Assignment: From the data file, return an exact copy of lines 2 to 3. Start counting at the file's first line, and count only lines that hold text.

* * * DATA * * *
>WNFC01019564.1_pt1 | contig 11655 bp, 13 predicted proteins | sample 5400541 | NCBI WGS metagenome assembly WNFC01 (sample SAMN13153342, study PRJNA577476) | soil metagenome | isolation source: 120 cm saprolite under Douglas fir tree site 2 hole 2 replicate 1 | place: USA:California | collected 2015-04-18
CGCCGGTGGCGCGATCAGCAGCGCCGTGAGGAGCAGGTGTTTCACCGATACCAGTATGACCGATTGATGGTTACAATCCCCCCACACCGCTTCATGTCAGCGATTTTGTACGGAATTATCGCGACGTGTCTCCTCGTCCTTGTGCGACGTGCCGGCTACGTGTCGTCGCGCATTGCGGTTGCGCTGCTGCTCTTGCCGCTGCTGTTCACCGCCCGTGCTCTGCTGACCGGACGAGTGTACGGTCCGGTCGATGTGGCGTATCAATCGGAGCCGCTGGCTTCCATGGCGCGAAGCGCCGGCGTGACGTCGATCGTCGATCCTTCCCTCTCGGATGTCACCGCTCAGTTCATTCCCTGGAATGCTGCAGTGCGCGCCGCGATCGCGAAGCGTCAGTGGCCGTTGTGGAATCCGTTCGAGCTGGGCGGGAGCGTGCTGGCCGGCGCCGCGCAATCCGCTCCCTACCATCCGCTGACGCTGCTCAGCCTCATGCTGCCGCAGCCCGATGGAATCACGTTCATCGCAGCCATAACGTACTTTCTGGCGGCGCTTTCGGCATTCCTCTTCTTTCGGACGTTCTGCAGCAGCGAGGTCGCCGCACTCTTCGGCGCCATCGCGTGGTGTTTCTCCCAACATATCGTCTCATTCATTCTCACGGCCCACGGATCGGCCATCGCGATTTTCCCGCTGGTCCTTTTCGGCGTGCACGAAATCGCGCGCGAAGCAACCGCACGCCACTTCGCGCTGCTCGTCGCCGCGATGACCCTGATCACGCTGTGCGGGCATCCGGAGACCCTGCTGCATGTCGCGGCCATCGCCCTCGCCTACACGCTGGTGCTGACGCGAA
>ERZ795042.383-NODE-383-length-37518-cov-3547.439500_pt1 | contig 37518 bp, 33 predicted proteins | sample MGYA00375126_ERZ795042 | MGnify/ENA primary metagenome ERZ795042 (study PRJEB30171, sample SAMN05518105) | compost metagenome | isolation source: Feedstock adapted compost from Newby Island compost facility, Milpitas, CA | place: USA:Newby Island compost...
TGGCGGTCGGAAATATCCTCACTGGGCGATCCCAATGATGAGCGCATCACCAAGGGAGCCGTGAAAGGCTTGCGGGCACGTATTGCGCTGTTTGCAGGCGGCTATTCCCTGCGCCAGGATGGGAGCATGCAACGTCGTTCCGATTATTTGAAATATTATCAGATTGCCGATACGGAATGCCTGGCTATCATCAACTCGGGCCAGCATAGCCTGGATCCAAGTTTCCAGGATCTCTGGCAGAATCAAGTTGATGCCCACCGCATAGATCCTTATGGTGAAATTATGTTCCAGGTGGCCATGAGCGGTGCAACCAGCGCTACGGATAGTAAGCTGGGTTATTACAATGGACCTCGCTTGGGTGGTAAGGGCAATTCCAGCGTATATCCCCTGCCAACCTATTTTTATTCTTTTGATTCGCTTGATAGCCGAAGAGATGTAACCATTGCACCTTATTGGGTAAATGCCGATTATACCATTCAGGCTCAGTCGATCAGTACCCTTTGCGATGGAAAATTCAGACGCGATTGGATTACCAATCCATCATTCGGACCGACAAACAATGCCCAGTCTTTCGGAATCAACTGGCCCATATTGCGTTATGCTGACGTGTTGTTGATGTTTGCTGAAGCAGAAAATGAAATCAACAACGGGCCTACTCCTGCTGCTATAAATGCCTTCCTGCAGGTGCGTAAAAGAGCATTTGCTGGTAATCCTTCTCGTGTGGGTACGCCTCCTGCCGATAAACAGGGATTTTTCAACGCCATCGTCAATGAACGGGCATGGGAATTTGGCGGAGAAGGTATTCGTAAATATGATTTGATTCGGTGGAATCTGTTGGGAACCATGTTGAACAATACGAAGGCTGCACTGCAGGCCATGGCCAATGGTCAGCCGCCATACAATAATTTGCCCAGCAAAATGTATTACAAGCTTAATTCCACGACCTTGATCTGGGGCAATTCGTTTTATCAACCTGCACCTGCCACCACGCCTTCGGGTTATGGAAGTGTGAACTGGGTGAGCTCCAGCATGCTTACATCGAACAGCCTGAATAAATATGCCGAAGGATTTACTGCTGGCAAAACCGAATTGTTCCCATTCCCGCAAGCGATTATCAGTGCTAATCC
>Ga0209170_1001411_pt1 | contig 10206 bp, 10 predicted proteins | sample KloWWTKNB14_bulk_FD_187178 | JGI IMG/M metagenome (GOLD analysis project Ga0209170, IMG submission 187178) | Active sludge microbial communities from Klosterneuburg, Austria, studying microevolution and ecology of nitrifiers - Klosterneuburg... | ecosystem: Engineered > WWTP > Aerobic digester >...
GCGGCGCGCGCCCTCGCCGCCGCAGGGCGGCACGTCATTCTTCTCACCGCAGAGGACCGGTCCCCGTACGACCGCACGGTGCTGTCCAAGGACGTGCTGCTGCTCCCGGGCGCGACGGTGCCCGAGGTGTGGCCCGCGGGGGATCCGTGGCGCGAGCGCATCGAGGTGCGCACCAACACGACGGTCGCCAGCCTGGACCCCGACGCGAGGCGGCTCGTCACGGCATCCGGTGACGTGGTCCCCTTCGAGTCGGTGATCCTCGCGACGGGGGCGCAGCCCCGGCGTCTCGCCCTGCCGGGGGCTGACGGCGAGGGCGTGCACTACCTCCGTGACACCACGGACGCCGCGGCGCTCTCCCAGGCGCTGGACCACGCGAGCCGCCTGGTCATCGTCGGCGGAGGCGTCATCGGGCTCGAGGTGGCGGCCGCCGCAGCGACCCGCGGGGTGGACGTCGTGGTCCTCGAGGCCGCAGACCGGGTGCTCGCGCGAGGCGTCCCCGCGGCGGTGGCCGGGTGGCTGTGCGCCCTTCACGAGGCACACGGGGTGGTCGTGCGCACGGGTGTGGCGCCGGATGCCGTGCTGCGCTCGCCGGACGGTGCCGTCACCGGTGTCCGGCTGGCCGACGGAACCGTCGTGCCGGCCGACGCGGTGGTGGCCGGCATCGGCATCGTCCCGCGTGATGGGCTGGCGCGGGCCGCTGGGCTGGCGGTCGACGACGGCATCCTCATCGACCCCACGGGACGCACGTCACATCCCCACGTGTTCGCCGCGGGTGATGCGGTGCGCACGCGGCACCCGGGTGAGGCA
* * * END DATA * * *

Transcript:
CGCCGGTGGCGCGATCAGCAGCGCCGTGAGGAGCAGGTGTTTCACCGATACCAGTATGACCGATTGATGGTTACAATCCCCCCACACCGCTTCATGTCAGCGATTTTGTACGGAATTATCGCGACGTGTCTCCTCGTCCTTGTGCGACGTGCCGGCTACGTGTCGTCGCGCATTGCGGTTGCGCTGCTGCTCTTGCCGCTGCTGTTCACCGCCCGTGCTCTGCTGACCGGACGAGTGTACGGTCCGGTCGATGTGGCGTATCAATCGGAGCCGCTGGCTTCCATGGCGCGAAGCGCCGGCGTGACGTCGATCGTCGATCCTTCCCTCTCGGATGTCACCGCTCAGTTCATTCCCTGGAATGCTGCAGTGCGCGCCGCGATCGCGAAGCGTCAGTGGCCGTTGTGGAATCCGTTCGAGCTGGGCGGGAGCGTGCTGGCCGGCGCCGCGCAATCCGCTCCCTACCATCCGCTGACGCTGCTCAGCCTCATGCTGCCGCAGCCCGATGGAATCACGTTCATCGCAGCCATAACGTACTTTCTGGCGGCGCTTTCGGCATTCCTCTTCTTTCGGACGTTCTGCAGCAGCGAGGTCGCCGCACTCTTCGGCGCCATCGCGTGGTGTTTCTCCCAACATATCGTCTCATTCATTCTCACGGCCCACGGATCGGCCATCGCGATTTTCCCGCTGGTCCTTTTCGGCGTGCACGAAATCGCGCGCGAAGCAACCGCACGCCACTTCGCGCTGCTCGTCGCCGCGATGACCCTGATCACGCTGTGCGGGCATCCGGAGACCCTGCTGCATGTCGCGGCCATCGCCCTCGCCTACACGCTGGTGCTGACGCGAA
>ERZ795042.383-NODE-383-length-37518-cov-3547.439500_pt1 | contig 37518 bp, 33 predicted proteins | sample MGYA00375126_ERZ795042 | MGnify/ENA primary metagenome ERZ795042 (study PRJEB30171, sample SAMN05518105) | compost metagenome | isolation source: Feedstock adapted compost from Newby Island compost facility, Milpitas, CA | place: USA:Newby Island compost...